It’s been mentioned that Obama, whether he thinks so or not, is going to need to get Congressional approval before he bombs Syria. It doesn’t look like that’s going to happen, given that administration officials say strikes could come as early as Thursday of this week and Congress is out of session right now.
But Congress being out of session isn’t the only reason Obama doesn’t want to consult Congress, as he is legally obligated. Really, it’s because it looks like Congress might push back on his demands for war.
Despite mounting evidence that President Bashar Assad used chemical weapons on his people, many members of Congress still don’t see a role for the United States military in Syria.
A raft of Republican and Democratic lawmakers — including those directly involved in intelligence oversight — think the U.S. would be wise to take a pass on military intervention in the war-torn country.
“Syria is too far gone to pick sides,” said Rep. Tom Rooney (R-Fla.), a member of the House Intelligence Committee who taught at West Point. “The rebels are infiltrated with Al Qaeda. Assad has joined the ranks of history’s most evil despots in what he’s willing to do to stay in power. And Russia won’t help us find a solution because relations [between Washington and Moscow] are as bad as they have been in 30 years. I don’t see a way forward, but U.S. boots on the ground is out of the question in my opinion.”
Rep. Loretta Sanchez of California, the No. 2 Democrat on the House Armed Services Committee, said that the situation in Syria is “as complicated as it could be” but added that military intervention in Syria could “have unintended consequences that could, in fact, make the situation worse.”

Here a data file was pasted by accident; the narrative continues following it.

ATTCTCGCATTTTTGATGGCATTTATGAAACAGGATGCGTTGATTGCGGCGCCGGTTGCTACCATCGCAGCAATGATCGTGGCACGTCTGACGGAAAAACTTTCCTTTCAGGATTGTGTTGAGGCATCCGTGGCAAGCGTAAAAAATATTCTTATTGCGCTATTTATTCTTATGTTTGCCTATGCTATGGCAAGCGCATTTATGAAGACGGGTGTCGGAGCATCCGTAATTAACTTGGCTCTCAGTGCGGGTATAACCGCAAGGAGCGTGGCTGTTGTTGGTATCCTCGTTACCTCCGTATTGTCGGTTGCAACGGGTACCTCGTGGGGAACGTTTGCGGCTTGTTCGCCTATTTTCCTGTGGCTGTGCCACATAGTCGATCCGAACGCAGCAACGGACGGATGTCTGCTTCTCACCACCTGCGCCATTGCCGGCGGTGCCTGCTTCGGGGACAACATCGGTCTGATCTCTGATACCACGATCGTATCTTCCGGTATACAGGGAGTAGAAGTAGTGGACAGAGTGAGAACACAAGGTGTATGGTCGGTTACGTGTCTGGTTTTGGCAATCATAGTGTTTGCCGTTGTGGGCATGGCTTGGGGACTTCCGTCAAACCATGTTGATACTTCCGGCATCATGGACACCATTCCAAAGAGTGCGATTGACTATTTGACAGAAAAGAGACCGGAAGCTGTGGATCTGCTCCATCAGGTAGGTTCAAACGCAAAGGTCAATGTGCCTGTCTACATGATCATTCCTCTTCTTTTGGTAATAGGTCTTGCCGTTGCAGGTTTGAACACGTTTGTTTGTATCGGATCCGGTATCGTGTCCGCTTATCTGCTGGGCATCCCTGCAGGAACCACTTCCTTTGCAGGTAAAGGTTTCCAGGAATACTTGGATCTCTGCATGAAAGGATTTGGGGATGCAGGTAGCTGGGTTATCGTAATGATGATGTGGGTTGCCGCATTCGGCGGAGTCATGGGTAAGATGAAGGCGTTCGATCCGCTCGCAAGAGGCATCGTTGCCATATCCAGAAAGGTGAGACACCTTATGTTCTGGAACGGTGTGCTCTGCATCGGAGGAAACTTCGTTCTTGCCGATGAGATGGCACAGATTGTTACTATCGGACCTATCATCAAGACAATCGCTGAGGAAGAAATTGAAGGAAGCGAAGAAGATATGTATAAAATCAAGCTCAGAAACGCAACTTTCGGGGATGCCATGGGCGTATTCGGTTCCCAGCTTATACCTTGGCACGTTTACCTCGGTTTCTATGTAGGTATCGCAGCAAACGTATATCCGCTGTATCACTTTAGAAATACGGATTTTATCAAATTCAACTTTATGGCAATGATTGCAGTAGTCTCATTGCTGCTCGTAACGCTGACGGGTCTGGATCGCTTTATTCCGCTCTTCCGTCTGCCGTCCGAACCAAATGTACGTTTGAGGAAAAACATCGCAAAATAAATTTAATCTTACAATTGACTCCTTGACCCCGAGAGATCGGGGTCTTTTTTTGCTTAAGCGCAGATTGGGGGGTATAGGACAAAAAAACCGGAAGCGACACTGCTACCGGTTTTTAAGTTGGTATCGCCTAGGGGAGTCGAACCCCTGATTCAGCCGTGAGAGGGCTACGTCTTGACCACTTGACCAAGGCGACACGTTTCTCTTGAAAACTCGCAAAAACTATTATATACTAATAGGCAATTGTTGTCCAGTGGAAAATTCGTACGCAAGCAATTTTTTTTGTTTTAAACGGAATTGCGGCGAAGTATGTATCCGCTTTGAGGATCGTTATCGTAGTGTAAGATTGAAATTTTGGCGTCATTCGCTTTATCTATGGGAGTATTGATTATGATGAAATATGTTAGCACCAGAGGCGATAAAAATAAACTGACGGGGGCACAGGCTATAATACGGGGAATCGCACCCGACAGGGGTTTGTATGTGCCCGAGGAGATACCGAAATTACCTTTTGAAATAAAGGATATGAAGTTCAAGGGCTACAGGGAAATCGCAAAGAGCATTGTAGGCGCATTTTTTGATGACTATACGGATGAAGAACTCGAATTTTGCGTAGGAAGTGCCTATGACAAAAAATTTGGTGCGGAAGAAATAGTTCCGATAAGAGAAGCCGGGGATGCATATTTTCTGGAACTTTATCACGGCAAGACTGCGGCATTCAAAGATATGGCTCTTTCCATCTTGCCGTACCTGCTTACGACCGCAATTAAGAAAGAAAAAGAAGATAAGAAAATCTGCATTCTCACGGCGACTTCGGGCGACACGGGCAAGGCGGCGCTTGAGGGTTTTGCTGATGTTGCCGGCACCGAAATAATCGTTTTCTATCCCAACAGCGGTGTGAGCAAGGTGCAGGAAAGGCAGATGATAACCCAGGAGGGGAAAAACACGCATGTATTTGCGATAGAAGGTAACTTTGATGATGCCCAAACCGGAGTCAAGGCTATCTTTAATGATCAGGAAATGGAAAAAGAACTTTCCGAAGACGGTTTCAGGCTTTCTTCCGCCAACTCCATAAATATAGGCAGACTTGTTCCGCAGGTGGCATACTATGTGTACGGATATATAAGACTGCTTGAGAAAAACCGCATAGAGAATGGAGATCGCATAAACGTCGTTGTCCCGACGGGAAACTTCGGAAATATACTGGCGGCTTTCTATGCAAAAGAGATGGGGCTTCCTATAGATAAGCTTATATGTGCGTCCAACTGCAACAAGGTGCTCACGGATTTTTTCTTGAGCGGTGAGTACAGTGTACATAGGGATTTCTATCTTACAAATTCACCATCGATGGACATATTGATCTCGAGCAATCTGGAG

“We should take all necessary steps to support the United Nations inspection efforts and keep a close watch on who has access and who could have access to chemical weapons,” Sanchez said in an emailed statement. “We need to make sure an attack of this nature cannot happen again. Going forward, Congress should be involved in any course of action that the Obama Administration takes.”
…Sen. Tim Kaine (D-Va.) said that “Absent an imminent threat to United States national security, the U.S. should not be engaged in military action without congressional approval.”
It’s not clear if Congressional opposition would be enough to block any executive branch proposal for airstrikes, but it wouldn’t be a rubber stamp, which is what President Obama would want to legitimize his bombing campaign. Short of that, Obama will act unilaterally, and violate the Constitution once again.
On another note, former Carter national security adviser Zbigniew Brzezinski had the following exchange with a German think tank:
Q: Do you think the Obama administration has a strategy or a grander plan for Syria and its aftermath after military action?
Brzezinski: If it does it’s a very well-kept secret.